I’m fortunate enough to live on a property where there’s room for a swimming pool. One of the downsides of having a pool in Australia is it has to be fenced. At least one and a half metres high, unclimbable, with self-closing gates. It’s a legal requirement to reduce the incidence of toddlers drowning in swimming pools, and non-compliance leads to fines. Yeah, yeah. We’re not forced to fence dams, or the ocean, or even garden ponds. We don’t get visits from people with small children and our property is fenced, but that’s irrelevant.
Hey ho. Rant over.
The upside of having the pool fence is that it’s not far from the back of the house and the local birds like to use it to perch. So we built a little feeding platform on it, where we put out bowls of apple juice for the lorikeets, and sometimes some seed for the seed-eating birds. It works like magic, folks. Here’s a few pictures to prove it.
This is what happens when the alarm call goes up
Long-billed corella looking handsome
A young blue-faced honeyeater (that green patch becomes blue as the bird ages)
A sulphur-crested cockatoo laying claim to the bird seed. That’s a full grown lorikeet he’s bullying
A crested pigeon in the rain
Jockeying for position
Cockatoos are very smart birds – very smart animals. One of my favourites is the sulphur-crested cockatoo, a big white bird with a big loud squawk and a big powerful beak that thinks nothing of chewing through an unopened pine cone. They’re great fliers, acrobatic show-offs and I’m sure they have a sense of humour, as well as an intelligent, curious streak.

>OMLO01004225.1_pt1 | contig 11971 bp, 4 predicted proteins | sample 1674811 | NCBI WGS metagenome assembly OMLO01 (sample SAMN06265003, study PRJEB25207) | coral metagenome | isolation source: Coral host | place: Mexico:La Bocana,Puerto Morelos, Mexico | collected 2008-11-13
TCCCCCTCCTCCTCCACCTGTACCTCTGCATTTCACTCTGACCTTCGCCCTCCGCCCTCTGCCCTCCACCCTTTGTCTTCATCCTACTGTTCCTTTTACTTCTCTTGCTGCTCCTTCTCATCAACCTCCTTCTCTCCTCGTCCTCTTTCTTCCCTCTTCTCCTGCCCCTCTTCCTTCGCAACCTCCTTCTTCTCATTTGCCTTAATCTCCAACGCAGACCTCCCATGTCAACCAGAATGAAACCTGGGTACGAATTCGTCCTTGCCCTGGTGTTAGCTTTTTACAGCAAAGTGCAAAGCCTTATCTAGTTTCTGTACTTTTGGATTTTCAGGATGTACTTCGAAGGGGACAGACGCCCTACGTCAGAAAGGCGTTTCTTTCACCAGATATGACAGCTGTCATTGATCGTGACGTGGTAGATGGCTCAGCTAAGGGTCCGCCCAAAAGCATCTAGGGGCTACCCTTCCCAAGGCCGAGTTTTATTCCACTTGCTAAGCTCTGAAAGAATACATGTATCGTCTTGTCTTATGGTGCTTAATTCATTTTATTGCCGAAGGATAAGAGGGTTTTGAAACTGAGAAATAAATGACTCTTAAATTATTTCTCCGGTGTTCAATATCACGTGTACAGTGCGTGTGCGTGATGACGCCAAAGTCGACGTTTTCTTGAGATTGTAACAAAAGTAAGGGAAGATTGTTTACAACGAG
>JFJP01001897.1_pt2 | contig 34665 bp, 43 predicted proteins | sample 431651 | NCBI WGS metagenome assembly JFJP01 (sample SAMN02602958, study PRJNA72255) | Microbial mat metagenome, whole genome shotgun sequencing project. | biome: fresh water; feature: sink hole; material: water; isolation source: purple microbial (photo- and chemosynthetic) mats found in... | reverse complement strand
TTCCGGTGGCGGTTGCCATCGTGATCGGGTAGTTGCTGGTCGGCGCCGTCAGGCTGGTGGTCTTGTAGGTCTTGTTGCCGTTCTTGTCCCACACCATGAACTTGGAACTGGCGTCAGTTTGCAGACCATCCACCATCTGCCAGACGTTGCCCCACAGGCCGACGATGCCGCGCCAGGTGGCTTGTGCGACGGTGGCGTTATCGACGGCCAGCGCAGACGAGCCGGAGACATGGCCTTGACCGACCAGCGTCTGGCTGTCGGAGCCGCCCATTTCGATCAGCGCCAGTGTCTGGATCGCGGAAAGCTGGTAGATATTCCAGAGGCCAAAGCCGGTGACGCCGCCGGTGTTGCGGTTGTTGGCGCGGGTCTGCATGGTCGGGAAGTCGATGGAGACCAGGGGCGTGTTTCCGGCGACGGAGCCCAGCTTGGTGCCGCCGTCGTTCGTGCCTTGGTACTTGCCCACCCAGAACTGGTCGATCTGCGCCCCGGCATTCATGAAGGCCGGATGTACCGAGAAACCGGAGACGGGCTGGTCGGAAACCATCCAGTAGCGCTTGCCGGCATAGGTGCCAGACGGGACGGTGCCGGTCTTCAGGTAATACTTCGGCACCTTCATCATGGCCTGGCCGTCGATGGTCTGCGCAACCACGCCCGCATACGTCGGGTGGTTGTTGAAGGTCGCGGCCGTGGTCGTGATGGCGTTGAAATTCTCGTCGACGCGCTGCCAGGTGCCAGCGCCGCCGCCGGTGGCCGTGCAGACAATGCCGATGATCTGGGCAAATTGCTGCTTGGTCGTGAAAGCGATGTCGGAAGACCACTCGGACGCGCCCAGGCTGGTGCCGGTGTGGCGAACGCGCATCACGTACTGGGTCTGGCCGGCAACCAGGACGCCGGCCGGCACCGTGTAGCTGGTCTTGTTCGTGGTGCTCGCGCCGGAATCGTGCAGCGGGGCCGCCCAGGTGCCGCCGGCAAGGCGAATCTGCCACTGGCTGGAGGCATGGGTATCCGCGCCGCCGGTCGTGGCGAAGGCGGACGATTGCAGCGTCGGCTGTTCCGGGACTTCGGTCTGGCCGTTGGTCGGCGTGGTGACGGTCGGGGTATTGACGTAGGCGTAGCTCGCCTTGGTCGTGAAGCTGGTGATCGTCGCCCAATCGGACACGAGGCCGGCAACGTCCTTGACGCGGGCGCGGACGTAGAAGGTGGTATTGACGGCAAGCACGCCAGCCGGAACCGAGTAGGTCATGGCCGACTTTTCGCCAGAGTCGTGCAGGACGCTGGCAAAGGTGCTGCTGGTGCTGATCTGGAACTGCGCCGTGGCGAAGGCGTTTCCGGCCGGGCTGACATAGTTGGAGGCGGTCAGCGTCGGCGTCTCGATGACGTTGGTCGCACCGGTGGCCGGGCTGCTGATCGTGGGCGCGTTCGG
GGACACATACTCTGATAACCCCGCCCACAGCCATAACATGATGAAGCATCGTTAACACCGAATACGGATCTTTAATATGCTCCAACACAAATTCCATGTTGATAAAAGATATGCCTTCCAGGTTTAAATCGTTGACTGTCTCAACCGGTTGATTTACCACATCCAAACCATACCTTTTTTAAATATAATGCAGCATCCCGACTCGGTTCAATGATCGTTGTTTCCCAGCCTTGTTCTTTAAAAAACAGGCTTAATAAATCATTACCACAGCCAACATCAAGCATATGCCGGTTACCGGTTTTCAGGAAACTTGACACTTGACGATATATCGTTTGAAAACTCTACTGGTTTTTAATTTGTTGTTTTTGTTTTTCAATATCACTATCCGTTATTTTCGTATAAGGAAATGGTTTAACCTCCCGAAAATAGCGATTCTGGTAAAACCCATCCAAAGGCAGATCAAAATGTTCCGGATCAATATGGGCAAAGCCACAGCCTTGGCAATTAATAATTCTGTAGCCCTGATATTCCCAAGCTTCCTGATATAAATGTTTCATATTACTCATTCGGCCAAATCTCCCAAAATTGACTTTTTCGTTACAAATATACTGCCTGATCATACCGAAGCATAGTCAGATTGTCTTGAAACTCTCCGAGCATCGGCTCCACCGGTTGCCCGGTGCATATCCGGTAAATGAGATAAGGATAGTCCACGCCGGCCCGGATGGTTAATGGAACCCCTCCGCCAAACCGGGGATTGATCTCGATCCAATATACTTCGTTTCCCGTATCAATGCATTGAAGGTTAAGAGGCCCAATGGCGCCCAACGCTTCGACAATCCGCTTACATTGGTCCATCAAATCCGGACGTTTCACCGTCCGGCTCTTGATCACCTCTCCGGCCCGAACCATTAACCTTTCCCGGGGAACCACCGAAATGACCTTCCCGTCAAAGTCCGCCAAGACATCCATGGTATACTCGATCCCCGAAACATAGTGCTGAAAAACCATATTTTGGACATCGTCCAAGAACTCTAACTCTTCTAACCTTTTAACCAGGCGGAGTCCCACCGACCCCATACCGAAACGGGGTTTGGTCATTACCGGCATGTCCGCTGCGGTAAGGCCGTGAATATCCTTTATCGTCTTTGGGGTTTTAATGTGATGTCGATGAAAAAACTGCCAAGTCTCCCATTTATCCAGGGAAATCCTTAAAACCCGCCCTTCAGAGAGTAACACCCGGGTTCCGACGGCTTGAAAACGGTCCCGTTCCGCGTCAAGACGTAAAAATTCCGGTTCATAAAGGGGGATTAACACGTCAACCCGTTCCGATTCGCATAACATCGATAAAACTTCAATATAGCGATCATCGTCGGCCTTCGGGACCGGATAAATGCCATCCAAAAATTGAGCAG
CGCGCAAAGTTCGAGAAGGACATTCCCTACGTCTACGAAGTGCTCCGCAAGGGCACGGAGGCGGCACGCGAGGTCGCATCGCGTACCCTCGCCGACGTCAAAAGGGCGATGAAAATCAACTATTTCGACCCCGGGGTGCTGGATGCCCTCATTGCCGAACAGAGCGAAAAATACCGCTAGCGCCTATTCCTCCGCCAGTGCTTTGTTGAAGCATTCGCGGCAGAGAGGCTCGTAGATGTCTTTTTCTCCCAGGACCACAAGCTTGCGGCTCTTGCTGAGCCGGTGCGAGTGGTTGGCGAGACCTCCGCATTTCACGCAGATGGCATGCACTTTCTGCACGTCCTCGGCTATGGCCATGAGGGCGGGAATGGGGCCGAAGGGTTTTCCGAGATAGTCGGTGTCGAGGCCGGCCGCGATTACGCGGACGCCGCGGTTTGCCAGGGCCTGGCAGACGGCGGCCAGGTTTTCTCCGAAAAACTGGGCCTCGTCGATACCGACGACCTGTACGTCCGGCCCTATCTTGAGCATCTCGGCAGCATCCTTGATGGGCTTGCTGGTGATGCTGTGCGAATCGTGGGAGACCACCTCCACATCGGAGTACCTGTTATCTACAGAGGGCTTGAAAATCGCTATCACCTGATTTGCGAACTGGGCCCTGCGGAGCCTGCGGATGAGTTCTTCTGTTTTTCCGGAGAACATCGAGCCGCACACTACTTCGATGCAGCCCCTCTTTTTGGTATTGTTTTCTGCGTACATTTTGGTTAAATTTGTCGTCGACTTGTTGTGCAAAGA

Back when we lived in Victoria our property was beside a state forest where an enormous colony of sulphur cresteds lived. They would do an early morning warm-up wheeling overhead in noisy flocks before they started off for the day’s foraging and they’d do the same in the evening, gossiping together and enjoying the last of the sunlight before settling down for the night. They are the Australian bush’s pruners. They don’t seem to be able to sit on a branch without snipping a piece off and they’ll happily chew on any sort of wooden structure – verandas, window sills, fences.
They also live to a ripe old age. We’re talking fifty or more years here, so they’re a pet to hand on to your children. This is one of the reasons I HATE to see them in cages.
There are sulphur cresteds here in Queensland, too and I’m often outside with the camera, trying to get that wonderful photo of one flying by. If they see me, they’ll watch me as they go past, turning their heads to look at the camera – just like that one in the picture up there. One of my neighbours has a palm tree putting up a new frond. They grow like a spike before they unfurl and this has become a favourite perch for a lot of the parrots. Notice how they’ve bent the top of the spike to form a seat. Because the tree is a fair way away, it’s not the best picture in the world. Again, see the bird is looking directly at me.
A few moments after I’d gone inside I heard a very loud squawk, then another one. I grabbed the camera, hoping a bird was flying by and I could get that rare action shot. But no. We have palm trees, too. A cockatoo had perched on the leading spike not ten meters from my back door. He had no reason, just curiosity and I will swear to my dying day that he called me out. Once he saw me, the squawking stopped. He swayed up there in the breeze for a few moments, then flew away to join his mates.